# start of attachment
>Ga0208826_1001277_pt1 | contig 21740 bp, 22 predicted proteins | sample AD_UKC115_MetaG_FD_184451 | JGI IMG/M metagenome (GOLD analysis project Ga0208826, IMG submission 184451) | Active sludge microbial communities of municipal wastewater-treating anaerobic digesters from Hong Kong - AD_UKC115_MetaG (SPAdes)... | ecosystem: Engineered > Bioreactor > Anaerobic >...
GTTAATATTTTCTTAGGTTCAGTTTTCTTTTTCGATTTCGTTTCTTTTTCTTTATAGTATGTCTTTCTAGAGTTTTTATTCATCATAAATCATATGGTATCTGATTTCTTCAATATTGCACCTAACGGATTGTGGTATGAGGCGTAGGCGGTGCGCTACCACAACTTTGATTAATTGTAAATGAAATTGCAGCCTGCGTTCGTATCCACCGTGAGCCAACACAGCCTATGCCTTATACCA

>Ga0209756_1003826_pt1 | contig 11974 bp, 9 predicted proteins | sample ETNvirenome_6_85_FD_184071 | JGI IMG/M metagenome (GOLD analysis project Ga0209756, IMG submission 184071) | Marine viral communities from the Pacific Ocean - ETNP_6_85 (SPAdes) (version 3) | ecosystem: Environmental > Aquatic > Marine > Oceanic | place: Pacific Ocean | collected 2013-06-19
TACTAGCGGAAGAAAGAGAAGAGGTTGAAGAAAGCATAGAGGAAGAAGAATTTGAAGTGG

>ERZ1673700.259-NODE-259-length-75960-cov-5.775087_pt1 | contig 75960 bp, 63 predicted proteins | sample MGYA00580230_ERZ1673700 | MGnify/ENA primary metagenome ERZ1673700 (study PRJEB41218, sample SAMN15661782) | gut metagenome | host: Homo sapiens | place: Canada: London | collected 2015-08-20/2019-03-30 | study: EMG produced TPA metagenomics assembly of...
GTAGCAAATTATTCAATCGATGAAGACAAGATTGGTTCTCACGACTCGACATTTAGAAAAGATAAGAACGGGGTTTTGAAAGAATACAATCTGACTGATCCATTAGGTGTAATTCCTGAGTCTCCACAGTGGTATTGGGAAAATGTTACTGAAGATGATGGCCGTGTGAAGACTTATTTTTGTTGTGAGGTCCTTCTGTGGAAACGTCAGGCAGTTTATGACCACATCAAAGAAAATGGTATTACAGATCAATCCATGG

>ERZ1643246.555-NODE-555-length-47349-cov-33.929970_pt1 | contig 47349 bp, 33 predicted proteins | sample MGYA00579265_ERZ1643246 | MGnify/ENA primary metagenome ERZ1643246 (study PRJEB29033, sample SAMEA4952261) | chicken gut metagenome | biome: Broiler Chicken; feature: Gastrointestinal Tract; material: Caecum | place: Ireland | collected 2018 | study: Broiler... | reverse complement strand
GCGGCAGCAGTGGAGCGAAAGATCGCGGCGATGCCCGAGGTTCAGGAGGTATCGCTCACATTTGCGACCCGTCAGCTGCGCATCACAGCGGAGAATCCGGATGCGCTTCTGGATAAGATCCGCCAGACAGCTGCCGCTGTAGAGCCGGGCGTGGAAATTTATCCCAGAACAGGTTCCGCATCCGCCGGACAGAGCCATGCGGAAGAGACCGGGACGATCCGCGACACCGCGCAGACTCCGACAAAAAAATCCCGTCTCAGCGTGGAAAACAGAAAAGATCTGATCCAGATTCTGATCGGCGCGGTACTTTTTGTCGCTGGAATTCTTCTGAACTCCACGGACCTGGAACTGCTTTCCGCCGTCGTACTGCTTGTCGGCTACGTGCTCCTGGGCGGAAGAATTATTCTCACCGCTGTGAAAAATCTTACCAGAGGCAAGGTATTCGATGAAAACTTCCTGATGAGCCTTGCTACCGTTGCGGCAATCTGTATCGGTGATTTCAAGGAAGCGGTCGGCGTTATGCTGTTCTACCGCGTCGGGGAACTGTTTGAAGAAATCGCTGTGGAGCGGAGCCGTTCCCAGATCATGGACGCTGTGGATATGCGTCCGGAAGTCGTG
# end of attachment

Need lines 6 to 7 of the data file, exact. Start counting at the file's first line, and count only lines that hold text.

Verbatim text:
GTAGCAAATTATTCAATCGATGAAGACAAGATTGGTTCTCACGACTCGACATTTAGAAAAGATAAGAACGGGGTTTTGAAAGAATACAATCTGACTGATCCATTAGGTGTAATTCCTGAGTCTCCACAGTGGTATTGGGAAAATGTTACTGAAGATGATGGCCGTGTGAAGACTTATTTTTGTTGTGAGGTCCTTCTGTGGAAACGTCAGGCAGTTTATGACCACATCAAAGAAAATGGTATTACAGATCAATCCATGG

>ERZ1643246.555-NODE-555-length-47349-cov-33.929970_pt1 | contig 47349 bp, 33 predicted proteins | sample MGYA00579265_ERZ1643246 | MGnify/ENA primary metagenome ERZ1643246 (study PRJEB29033, sample SAMEA4952261) | chicken gut metagenome | biome: Broiler Chicken; feature: Gastrointestinal Tract; material: Caecum | place: Ireland | collected 2018 | study: Broiler... | reverse complement strand